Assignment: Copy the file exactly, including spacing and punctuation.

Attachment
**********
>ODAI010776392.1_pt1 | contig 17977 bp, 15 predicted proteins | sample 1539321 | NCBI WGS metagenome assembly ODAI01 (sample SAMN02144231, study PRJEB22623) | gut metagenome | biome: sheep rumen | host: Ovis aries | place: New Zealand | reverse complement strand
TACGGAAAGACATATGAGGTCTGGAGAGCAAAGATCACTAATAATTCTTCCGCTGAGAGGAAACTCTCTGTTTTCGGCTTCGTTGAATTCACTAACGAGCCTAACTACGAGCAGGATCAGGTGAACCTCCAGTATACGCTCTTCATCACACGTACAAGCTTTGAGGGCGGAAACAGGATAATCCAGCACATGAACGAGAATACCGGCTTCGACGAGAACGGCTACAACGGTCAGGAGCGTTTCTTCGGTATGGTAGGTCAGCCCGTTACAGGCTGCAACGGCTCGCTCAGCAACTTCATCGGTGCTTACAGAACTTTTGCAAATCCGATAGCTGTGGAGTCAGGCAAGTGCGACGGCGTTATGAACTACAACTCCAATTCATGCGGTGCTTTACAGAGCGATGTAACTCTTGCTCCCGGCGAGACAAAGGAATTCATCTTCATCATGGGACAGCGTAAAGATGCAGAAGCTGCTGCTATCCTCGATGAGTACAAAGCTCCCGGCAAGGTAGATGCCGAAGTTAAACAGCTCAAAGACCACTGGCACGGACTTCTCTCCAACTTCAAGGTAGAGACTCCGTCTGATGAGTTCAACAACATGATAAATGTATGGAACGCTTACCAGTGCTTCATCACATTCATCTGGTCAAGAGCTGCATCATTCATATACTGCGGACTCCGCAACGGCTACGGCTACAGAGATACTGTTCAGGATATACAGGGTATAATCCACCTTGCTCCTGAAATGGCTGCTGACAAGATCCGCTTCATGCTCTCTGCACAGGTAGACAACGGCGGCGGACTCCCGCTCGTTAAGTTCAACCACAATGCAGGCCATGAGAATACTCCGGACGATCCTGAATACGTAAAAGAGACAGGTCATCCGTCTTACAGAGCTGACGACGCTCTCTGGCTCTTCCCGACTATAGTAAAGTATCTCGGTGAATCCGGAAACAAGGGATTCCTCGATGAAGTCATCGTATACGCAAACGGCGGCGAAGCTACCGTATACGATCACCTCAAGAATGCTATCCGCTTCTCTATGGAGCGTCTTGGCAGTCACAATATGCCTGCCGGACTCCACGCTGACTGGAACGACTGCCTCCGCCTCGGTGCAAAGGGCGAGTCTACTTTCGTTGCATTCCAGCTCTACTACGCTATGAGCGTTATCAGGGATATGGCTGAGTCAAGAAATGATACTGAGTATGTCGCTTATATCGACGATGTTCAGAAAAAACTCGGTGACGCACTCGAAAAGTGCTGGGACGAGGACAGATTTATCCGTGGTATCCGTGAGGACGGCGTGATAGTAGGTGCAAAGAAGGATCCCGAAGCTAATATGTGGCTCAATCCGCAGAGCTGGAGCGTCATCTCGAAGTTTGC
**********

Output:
>ODAI010776392.1_pt1 | contig 17977 bp, 15 predicted proteins | sample 1539321 | NCBI WGS metagenome assembly ODAI01 (sample SAMN02144231, study PRJEB22623) | gut metagenome | biome: sheep rumen | host: Ovis aries | place: New Zealand | reverse complement strand
TACGGAAAGACATATGAGGTCTGGAGAGCAAAGATCACTAATAATTCTTCCGCTGAGAGGAAACTCTCTGTTTTCGGCTTCGTTGAATTCACTAACGAGCCTAACTACGAGCAGGATCAGGTGAACCTCCAGTATACGCTCTTCATCACACGTACAAGCTTTGAGGGCGGAAACAGGATAATCCAGCACATGAACGAGAATACCGGCTTCGACGAGAACGGCTACAACGGTCAGGAGCGTTTCTTCGGTATGGTAGGTCAGCCCGTTACAGGCTGCAACGGCTCGCTCAGCAACTTCATCGGTGCTTACAGAACTTTTGCAAATCCGATAGCTGTGGAGTCAGGCAAGTGCGACGGCGTTATGAACTACAACTCCAATTCATGCGGTGCTTTACAGAGCGATGTAACTCTTGCTCCCGGCGAGACAAAGGAATTCATCTTCATCATGGGACAGCGTAAAGATGCAGAAGCTGCTGCTATCCTCGATGAGTACAAAGCTCCCGGCAAGGTAGATGCCGAAGTTAAACAGCTCAAAGACCACTGGCACGGACTTCTCTCCAACTTCAAGGTAGAGACTCCGTCTGATGAGTTCAACAACATGATAAATGTATGGAACGCTTACCAGTGCTTCATCACATTCATCTGGTCAAGAGCTGCATCATTCATATACTGCGGACTCCGCAACGGCTACGGCTACAGAGATACTGTTCAGGATATACAGGGTATAATCCACCTTGCTCCTGAAATGGCTGCTGACAAGATCCGCTTCATGCTCTCTGCACAGGTAGACAACGGCGGCGGACTCCCGCTCGTTAAGTTCAACCACAATGCAGGCCATGAGAATACTCCGGACGATCCTGAATACGTAAAAGAGACAGGTCATCCGTCTTACAGAGCTGACGACGCTCTCTGGCTCTTCCCGACTATAGTAAAGTATCTCGGTGAATCCGGAAACAAGGGATTCCTCGATGAAGTCATCGTATACGCAAACGGCGGCGAAGCTACCGTATACGATCACCTCAAGAATGCTATCCGCTTCTCTATGGAGCGTCTTGGCAGTCACAATATGCCTGCCGGACTCCACGCTGACTGGAACGACTGCCTCCGCCTCGGTGCAAAGGGCGAGTCTACTTTCGTTGCATTCCAGCTCTACTACGCTATGAGCGTTATCAGGGATATGGCTGAGTCAAGAAATGATACTGAGTATGTCGCTTATATCGACGATGTTCAGAAAAAACTCGGTGACGCACTCGAAAAGTGCTGGGACGAGGACAGATTTATCCGTGGTATCCGTGAGGACGGCGTGATAGTAGGTGCAAAGAAGGATCCCGAAGCTAATATGTGGCTCAATCCGCAGAGCTGGAGCGTCATCTCGAAGTTTGC